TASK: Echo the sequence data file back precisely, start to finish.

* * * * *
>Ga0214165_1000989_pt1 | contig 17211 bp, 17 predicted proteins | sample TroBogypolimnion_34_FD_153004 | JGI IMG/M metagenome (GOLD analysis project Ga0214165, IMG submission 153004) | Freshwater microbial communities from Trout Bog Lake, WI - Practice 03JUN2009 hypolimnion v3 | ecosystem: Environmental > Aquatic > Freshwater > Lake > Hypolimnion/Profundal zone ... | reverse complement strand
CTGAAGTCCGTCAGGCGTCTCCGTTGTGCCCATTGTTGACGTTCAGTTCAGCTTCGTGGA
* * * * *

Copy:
>Ga0214165_1000989_pt1 | contig 17211 bp, 17 predicted proteins | sample TroBogypolimnion_34_FD_153004 | JGI IMG/M metagenome (GOLD analysis project Ga0214165, IMG submission 153004) | Freshwater microbial communities from Trout Bog Lake, WI - Practice 03JUN2009 hypolimnion v3 | ecosystem: Environmental > Aquatic > Freshwater > Lake > Hypolimnion/Profundal zone ... | reverse complement strand
CTGAAGTCCGTCAGGCGTCTCCGTTGTGCCCATTGTTGACGTTCAGTTCAGCTTCGTGGA